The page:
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Development of automated postoperative enteral nutrition: restricting feeding site inflow to match peristaltic outflow



Surgical stress accelerates postoperative metabolism, while simultaneously compromising gut activity. The dysfunction may be worsened by early feeding. These patients are not expected to fully meet their optimum metabolic requirements using current nutritional regimens. For optimum postoperative enteral nutrition, we must automatically match the patients’ feeding site inflows to their impaired peristaltic outflows. An essential adjunct is virtually complete exclusion of swallowed air. The small diameter post-pyloric duodenum is an efficient site for both aspiration and feeding.


A multi-lumen feeding-decompression tube is utilized to feed an “elemental diet” (1 kcal/ml) at the rate of 3000–5000 ml/day immediately postoperatively. Outflow from the feeding site, relative to inflow, is monitored. Excess aspirate is discarded automatically, so that the re-fed inflow exactly matches the peristaltic outflow. The aspirate (digestive secretions, feedings, and swallowed air) is degassed. The aspirate is then directed by one-way valves alternately, every 30 s, into a pair of 30 ml collection chambers for re-feeding. Simultaneously, the previously collected aspirate (less discarded volume, if required) is delivered by gravity into the slightly more distal duodenum.


Within 2 h, the return of the entire aspirate volume is tolerated. The patients’ increased metabolic demands are met early on the initial day of surgery. They achieve positive protein balance, with documented enhanced healing (experimentally) and immune globulin synthesis (clinically). Breakfast is tolerated the morning following operation, with discharge soon thereafter. X-ray motility and nutrient absorption studies document the more rapid return of clinically normal peristalsis.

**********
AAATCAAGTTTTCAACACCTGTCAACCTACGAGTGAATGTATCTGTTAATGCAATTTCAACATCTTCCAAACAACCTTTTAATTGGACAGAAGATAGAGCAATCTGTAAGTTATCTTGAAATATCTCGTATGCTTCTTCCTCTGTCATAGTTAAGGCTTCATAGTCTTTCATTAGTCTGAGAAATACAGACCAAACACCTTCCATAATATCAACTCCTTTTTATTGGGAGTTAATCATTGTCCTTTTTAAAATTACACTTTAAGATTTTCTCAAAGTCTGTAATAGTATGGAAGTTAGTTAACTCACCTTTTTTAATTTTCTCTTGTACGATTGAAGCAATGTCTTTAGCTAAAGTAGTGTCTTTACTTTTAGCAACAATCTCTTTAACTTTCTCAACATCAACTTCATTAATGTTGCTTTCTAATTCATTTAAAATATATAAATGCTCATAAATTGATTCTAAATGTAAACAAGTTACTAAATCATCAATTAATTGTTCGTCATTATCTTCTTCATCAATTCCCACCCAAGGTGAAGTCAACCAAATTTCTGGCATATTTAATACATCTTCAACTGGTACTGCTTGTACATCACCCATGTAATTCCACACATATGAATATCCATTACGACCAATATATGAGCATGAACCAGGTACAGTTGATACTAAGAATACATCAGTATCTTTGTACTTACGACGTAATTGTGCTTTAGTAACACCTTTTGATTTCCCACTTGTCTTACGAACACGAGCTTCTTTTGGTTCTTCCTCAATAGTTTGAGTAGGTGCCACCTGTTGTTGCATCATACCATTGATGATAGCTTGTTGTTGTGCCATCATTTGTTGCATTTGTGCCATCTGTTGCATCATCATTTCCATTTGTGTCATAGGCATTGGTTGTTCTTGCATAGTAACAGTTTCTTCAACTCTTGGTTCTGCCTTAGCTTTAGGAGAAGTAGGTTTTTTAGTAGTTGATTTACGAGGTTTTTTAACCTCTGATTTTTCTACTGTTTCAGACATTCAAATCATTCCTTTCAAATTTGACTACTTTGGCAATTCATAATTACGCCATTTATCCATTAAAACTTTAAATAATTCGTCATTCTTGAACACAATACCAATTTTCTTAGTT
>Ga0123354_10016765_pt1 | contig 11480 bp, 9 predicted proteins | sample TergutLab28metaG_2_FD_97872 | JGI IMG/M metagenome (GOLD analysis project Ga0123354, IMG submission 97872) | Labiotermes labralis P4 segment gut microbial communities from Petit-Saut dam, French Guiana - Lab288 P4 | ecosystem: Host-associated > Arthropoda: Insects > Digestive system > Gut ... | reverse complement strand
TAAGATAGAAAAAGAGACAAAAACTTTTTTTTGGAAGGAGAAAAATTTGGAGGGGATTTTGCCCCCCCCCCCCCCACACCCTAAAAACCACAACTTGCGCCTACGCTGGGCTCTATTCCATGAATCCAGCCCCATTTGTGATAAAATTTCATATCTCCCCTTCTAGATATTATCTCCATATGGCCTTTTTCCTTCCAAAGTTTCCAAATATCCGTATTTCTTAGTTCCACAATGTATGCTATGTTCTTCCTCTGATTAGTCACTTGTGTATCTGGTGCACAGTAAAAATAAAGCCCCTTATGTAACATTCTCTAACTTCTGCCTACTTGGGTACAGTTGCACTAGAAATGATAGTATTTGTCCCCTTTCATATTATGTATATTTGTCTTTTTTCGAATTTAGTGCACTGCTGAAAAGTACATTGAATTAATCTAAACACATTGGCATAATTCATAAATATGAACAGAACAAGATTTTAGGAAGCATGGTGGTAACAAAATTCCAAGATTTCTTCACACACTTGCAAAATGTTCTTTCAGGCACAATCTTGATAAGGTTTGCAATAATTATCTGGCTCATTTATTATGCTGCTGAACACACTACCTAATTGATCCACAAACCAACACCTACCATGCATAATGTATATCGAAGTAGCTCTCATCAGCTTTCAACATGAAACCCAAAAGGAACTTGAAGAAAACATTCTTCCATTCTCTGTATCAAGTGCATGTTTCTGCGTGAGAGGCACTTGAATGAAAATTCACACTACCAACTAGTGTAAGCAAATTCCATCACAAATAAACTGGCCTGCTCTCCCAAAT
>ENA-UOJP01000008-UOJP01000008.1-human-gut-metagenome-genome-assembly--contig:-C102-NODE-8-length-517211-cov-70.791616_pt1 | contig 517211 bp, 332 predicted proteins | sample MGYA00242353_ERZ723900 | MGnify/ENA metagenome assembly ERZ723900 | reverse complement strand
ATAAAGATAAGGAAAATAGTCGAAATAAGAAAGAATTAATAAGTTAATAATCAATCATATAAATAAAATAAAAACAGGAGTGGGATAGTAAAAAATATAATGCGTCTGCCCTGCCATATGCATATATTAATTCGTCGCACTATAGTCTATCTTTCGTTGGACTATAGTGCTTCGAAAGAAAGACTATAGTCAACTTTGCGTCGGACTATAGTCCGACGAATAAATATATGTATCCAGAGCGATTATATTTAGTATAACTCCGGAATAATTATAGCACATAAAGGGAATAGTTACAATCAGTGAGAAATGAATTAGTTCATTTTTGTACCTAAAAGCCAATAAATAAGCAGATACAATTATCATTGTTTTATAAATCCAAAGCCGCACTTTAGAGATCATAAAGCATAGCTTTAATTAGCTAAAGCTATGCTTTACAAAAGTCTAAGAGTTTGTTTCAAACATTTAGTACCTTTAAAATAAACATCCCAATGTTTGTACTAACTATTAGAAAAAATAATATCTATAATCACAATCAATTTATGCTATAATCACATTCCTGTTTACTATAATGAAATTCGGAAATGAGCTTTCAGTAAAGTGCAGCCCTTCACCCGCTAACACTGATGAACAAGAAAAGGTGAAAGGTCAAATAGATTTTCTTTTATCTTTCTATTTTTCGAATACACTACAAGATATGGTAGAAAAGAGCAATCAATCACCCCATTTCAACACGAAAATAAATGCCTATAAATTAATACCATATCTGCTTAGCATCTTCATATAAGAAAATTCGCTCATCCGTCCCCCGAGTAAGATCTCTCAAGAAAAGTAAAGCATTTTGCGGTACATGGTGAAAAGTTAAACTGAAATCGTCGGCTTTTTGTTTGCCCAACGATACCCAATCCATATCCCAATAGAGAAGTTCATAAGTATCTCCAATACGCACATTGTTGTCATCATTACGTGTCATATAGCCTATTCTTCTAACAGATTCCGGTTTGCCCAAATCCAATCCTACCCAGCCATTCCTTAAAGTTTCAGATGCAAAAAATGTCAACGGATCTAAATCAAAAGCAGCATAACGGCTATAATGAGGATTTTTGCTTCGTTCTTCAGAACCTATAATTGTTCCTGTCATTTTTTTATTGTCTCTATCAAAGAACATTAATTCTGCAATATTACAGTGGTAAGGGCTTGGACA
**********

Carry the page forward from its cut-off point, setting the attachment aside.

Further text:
Automatically keeping the proximal duodenum and stomach continuously decompressed, while simultaneously re-feeding tolerated degassed duodenal aspirate, leads to more rapid return of clinically adequate G-I function postoperatively. In addition to maximizing immediately postoperative nourishment, the secretory globulins are salvaged, and spontaneously delivered into the colon, where they provide natural antimicrobial protection.


Surgical stress increases a patient’s metabolic activity, while simultaneously impairing postoperative G-I function. As a rule, we expect these patients will be unable to safely and spontaneously optimally meet their increased metabolic requirements. Peristaltic activity will be impaired, and the degree of dysfunction may be worsened by “overfeeding”.

The benefits of early enteral nutrition are indisputable, yet relative starvation invariably follows major abdominal surgery. Postoperative paralytic ileus and the fear of aggravating this complication lead to under-nutrition. The hyper-metabolic response to trauma in the face of inadequate nourishment accelerates proteolysis and retards protein synthesis. Healing is slowed, vulnerability to infection increases, and patients weaken. They also suffer the complications and subjective discomforts of sluggish gut function. There are major economic implications.

At the 1963 Annual Meeting of the American College of Surgeons, we reported the first clinical achievement of positive protein balance by enteral feeding within hours of bowel resection [1, 2]. Our multi-lumen nasal catheter removed swallowed air by efficiently aspirating the esophagus.

Gastric tube feeding and frequent monitoring of emptying were performed manually (Fig. 1).

Fig. 1
figure 1

Naso-esophageal decompression—gastric feeding tube. 1963 American College of Surgeons Surgical Forum. Refs. [1, 2]

This result was anticipated by Wangensteen and his Minneapolis team in the 1930’s. They showed that aerophagia was a key factor in the development of bowel dysfunction [3]. Even the usually disastrous consequences of complete distal small bowel obstruction could be avoided by exclusion of swallowed air from the intestinal tract.

Wangensteen transected and over-sewed the canine terminal ileum. Saliva and swallowed air were vented via a cervical esophagostomy, and nutritional support was limited to subcutaneous Ringer’s solution. The dogs survived for up to 2 months, despite total bowel obstruction. They lived an average of 1 month before dying of starvation, and without developing intestinal distention or other signs of G-I dysfunction. We had unknowingly incorporated Wangensteen’s over 20-year-old insights into our earliest approach to postoperative enteral nutrition.